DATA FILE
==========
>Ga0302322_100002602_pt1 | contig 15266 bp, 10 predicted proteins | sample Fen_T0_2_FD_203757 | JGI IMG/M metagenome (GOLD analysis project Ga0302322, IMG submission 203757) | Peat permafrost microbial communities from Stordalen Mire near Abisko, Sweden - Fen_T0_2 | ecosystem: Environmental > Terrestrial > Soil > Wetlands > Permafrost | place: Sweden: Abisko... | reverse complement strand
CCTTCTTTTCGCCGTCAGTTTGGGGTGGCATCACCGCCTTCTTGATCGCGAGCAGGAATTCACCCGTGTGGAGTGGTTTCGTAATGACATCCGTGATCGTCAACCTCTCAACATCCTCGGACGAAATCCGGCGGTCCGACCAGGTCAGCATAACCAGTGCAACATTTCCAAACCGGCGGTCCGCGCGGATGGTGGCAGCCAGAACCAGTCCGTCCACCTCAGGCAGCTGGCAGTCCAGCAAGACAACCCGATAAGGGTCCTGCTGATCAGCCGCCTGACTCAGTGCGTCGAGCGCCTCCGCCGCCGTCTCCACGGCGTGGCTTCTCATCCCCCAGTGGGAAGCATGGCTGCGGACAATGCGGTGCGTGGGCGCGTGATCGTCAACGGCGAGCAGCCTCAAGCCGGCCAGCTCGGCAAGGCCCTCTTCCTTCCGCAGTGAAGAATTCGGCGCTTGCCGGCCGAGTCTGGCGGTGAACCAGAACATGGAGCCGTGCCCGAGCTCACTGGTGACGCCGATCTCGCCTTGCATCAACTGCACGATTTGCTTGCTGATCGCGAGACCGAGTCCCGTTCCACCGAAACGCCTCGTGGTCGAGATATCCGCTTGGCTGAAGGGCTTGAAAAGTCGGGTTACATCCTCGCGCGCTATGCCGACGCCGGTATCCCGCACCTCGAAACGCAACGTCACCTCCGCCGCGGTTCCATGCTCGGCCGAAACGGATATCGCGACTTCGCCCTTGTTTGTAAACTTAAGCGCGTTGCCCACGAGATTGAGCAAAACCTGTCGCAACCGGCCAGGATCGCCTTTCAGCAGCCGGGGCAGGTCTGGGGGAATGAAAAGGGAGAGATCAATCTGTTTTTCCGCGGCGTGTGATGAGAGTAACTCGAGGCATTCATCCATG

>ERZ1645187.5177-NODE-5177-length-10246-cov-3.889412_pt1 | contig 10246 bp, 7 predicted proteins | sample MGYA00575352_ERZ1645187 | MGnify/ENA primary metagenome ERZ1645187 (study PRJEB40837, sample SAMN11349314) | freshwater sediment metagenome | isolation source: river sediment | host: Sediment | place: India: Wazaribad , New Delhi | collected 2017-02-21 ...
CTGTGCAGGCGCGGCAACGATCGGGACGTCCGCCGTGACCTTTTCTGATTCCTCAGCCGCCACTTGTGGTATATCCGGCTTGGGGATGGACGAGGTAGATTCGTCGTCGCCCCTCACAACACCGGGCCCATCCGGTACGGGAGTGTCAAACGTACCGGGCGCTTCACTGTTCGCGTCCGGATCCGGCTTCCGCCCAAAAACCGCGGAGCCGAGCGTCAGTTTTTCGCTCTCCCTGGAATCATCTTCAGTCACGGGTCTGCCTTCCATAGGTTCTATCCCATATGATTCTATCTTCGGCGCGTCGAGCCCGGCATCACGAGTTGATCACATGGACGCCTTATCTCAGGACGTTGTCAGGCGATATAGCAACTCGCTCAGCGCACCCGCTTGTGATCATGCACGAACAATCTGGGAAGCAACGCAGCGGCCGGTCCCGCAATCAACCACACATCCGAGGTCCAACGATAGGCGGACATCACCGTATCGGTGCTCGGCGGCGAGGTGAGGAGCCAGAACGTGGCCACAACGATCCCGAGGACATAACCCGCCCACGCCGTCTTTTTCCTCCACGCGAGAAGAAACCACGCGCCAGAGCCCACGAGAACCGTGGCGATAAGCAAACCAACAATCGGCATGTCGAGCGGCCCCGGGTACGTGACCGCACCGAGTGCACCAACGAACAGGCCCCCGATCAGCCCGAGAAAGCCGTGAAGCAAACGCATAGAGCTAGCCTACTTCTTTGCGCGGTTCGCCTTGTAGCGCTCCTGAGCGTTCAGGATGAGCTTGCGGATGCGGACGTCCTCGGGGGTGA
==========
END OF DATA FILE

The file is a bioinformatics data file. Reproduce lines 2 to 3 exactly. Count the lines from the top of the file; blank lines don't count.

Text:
CCTTCTTTTCGCCGTCAGTTTGGGGTGGCATCACCGCCTTCTTGATCGCGAGCAGGAATTCACCCGTGTGGAGTGGTTTCGTAATGACATCCGTGATCGTCAACCTCTCAACATCCTCGGACGAAATCCGGCGGTCCGACCAGGTCAGCATAACCAGTGCAACATTTCCAAACCGGCGGTCCGCGCGGATGGTGGCAGCCAGAACCAGTCCGTCCACCTCAGGCAGCTGGCAGTCCAGCAAGACAACCCGATAAGGGTCCTGCTGATCAGCCGCCTGACTCAGTGCGTCGAGCGCCTCCGCCGCCGTCTCCACGGCGTGGCTTCTCATCCCCCAGTGGGAAGCATGGCTGCGGACAATGCGGTGCGTGGGCGCGTGATCGTCAACGGCGAGCAGCCTCAAGCCGGCCAGCTCGGCAAGGCCCTCTTCCTTCCGCAGTGAAGAATTCGGCGCTTGCCGGCCGAGTCTGGCGGTGAACCAGAACATGGAGCCGTGCCCGAGCTCACTGGTGACGCCGATCTCGCCTTGCATCAACTGCACGATTTGCTTGCTGATCGCGAGACCGAGTCCCGTTCCACCGAAACGCCTCGTGGTCGAGATATCCGCTTGGCTGAAGGGCTTGAAAAGTCGGGTTACATCCTCGCGCGCTATGCCGACGCCGGTATCCCGCACCTCGAAACGCAACGTCACCTCCGCCGCGGTTCCATGCTCGGCCGAAACGGATATCGCGACTTCGCCCTTGTTTGTAAACTTAAGCGCGTTGCCCACGAGATTGAGCAAAACCTGTCGCAACCGGCCAGGATCGCCTTTCAGCAGCCGGGGCAGGTCTGGGGGAATGAAAAGGGAGAGATCAATCTGTTTTTCCGCGGCGTGTGATGAGAGTAACTCGAGGCATTCATCCATG

>ERZ1645187.5177-NODE-5177-length-10246-cov-3.889412_pt1 | contig 10246 bp, 7 predicted proteins | sample MGYA00575352_ERZ1645187 | MGnify/ENA primary metagenome ERZ1645187 (study PRJEB40837, sample SAMN11349314) | freshwater sediment metagenome | isolation source: river sediment | host: Sediment | place: India: Wazaribad , New Delhi | collected 2017-02-21 ...